WORLD

Deer tangled in holiday lights spotted wandering Colorado. Blame breeding season

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A buck became tangled in Christmas lights in Colorado during breeding season.

Colorado Parks and Wildlife

Deer are so focused on finding a mate that they’re getting tangled in Christmas lights, Colorado wildlife officials said.

A buck was spotted wandering the state wrapped in Christmas lights, a photo posted by Colorado Parks and Wildlife on Nov. 23 shows.

“The big bucks have arrived at lower elevations for rutting season,” wildlife officials said. “It happens to coincide with the same time people are stringing up holiday lights.”

The breeding season hits its peak in mid-November and lasts through mid-December, according to Colorado Parks and Wildlife. During that time, deer migrate in search of a mate.

They become prone to getting tangled in holiday decorations or hanging nets because they are on the move. Bucks will also rub their antlers on trees or posts, wildlife officials said.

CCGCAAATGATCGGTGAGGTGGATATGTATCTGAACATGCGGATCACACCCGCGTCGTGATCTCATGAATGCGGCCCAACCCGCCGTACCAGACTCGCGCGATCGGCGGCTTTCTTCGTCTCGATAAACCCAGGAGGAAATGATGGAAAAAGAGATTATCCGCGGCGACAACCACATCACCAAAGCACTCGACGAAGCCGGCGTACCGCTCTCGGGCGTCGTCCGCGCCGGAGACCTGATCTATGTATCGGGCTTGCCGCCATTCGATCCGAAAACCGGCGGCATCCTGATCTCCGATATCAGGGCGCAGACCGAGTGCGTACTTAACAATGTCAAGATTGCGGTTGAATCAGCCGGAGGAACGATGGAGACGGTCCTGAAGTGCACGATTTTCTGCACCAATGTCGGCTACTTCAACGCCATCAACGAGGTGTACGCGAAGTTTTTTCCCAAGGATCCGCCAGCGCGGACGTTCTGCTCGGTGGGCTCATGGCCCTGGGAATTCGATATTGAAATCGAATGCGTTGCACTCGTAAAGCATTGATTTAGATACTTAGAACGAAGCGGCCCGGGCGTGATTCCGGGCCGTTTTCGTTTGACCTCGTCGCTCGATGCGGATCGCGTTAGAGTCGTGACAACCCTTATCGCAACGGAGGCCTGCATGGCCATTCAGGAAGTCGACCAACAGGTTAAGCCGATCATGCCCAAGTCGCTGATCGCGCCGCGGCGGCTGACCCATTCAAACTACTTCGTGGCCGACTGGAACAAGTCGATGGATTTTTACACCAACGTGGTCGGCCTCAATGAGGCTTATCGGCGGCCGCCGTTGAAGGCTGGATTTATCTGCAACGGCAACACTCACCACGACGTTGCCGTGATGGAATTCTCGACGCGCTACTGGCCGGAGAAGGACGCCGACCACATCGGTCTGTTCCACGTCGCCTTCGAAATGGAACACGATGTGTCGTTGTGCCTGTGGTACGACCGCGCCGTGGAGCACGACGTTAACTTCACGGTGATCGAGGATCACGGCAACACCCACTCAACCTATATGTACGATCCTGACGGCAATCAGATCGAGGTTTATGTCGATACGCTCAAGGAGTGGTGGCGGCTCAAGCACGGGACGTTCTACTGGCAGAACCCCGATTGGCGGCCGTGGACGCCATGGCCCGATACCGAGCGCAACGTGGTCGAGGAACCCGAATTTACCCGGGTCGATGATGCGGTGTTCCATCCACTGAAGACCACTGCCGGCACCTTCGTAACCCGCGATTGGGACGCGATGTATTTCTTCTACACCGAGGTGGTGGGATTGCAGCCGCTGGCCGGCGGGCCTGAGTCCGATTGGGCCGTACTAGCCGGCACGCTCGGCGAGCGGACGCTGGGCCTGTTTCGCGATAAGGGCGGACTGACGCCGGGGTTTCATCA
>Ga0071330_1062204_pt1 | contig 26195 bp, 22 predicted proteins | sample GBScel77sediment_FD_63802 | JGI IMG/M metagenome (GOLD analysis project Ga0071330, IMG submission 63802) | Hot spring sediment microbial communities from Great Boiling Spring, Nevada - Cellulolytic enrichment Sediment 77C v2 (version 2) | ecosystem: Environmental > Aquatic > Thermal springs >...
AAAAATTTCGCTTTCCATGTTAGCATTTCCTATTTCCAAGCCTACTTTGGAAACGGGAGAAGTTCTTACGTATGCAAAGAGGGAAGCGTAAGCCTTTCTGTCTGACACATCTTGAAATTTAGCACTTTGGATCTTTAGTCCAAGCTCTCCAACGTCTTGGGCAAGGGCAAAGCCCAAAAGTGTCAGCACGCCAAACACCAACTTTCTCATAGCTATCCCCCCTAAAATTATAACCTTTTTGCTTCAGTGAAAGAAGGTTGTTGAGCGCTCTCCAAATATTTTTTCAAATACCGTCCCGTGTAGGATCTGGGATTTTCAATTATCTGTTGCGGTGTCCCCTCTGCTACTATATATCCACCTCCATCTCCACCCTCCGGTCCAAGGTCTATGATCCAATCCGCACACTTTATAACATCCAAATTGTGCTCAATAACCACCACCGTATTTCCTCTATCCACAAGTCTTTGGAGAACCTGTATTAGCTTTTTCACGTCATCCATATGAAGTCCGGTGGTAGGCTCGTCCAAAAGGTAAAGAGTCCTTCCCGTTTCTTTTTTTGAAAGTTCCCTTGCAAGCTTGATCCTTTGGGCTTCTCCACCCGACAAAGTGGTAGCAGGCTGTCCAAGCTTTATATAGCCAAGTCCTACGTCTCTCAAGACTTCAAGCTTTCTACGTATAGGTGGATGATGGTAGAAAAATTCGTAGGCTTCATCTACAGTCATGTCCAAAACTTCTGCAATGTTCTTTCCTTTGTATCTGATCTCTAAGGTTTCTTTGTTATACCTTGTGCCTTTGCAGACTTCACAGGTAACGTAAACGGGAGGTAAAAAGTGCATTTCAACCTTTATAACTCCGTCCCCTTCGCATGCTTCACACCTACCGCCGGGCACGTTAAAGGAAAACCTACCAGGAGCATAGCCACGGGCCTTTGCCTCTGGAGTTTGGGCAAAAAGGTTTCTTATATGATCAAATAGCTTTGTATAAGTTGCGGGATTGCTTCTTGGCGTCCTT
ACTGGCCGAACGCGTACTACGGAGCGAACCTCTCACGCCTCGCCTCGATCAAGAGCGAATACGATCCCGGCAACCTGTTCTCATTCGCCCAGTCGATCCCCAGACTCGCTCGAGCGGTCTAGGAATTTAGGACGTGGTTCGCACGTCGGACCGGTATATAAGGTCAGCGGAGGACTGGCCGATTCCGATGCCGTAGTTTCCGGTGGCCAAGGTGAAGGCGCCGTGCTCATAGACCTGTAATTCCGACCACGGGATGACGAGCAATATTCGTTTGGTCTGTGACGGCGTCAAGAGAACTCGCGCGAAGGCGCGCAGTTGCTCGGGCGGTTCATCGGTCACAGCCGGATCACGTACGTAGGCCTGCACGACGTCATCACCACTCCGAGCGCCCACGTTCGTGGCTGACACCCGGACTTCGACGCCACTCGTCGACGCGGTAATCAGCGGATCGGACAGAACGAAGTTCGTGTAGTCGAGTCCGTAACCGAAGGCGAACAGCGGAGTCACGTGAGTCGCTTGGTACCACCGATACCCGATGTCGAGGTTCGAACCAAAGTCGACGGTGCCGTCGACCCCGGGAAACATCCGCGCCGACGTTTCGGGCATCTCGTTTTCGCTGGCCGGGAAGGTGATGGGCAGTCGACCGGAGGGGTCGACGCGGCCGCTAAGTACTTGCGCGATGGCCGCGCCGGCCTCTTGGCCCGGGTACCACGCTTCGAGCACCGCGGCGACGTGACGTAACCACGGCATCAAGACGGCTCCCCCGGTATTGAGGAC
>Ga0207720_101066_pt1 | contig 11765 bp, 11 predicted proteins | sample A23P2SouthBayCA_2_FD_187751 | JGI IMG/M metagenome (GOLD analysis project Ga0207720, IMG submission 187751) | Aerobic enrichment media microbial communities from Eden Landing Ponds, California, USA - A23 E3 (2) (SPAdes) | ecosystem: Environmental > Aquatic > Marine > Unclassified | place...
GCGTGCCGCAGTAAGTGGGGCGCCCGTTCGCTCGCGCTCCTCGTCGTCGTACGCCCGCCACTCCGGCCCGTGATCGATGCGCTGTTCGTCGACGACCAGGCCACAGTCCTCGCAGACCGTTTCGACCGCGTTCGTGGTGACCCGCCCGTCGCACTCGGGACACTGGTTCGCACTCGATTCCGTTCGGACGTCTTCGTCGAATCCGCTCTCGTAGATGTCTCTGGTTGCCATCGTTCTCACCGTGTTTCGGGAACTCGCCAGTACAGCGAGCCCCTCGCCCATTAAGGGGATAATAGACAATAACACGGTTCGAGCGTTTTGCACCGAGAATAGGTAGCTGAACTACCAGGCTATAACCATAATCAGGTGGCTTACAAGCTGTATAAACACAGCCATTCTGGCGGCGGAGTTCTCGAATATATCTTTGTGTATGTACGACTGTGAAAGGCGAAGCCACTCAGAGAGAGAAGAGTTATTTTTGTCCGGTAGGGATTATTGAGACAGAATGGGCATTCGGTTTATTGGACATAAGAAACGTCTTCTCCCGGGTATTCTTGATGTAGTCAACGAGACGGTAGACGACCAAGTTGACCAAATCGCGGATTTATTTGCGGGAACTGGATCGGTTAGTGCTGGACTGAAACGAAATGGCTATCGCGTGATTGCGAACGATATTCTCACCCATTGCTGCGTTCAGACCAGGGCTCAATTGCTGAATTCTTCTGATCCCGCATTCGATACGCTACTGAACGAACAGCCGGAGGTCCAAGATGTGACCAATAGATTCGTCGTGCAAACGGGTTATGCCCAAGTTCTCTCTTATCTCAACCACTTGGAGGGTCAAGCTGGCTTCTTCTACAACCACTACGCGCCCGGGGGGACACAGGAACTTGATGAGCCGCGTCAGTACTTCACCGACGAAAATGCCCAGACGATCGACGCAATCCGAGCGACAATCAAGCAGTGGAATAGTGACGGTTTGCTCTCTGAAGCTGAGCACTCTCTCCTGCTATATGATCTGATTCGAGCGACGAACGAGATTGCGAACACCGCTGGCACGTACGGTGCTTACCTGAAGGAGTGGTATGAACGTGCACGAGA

“It will get worse as we get into the rut,” wildlife officer Casey Westbrook said in a Nov. 4 news release. “We are seeing activity increase in deer starting to spar, and their general rutting activity and movements are picking up. When in the rut, we see a lot more entanglements.”

In some cases, entanglements can become serious for the deer because the animal could die.

It is also extremely stressful for the deer to frantically try to free itself from whatever it may be wrapped in, wildlife officials said.

“Oftentimes we go through heroic efforts to save the animal, but sometimes we can’t save them,” Westbrook said.

Wildlife officials said hanging outdoor Christmas lights and decorations above 6 feet can help reduce the likelihood of animals getting tangled. Additionally, hanging lights should be tightly secured to trees and buildings.

“Lights that hang low or that are draped insecurely over vegetation can get tangled easily in antlers,” wildlife officials said.

Maddie Capron is a McClatchy Real-Time News Reporter focused on the outdoors and wildlife in the western U.S. She graduated from Ohio University and previously worked at CNN, the Idaho Statesman and Ohio Center for Investigative Journalism.



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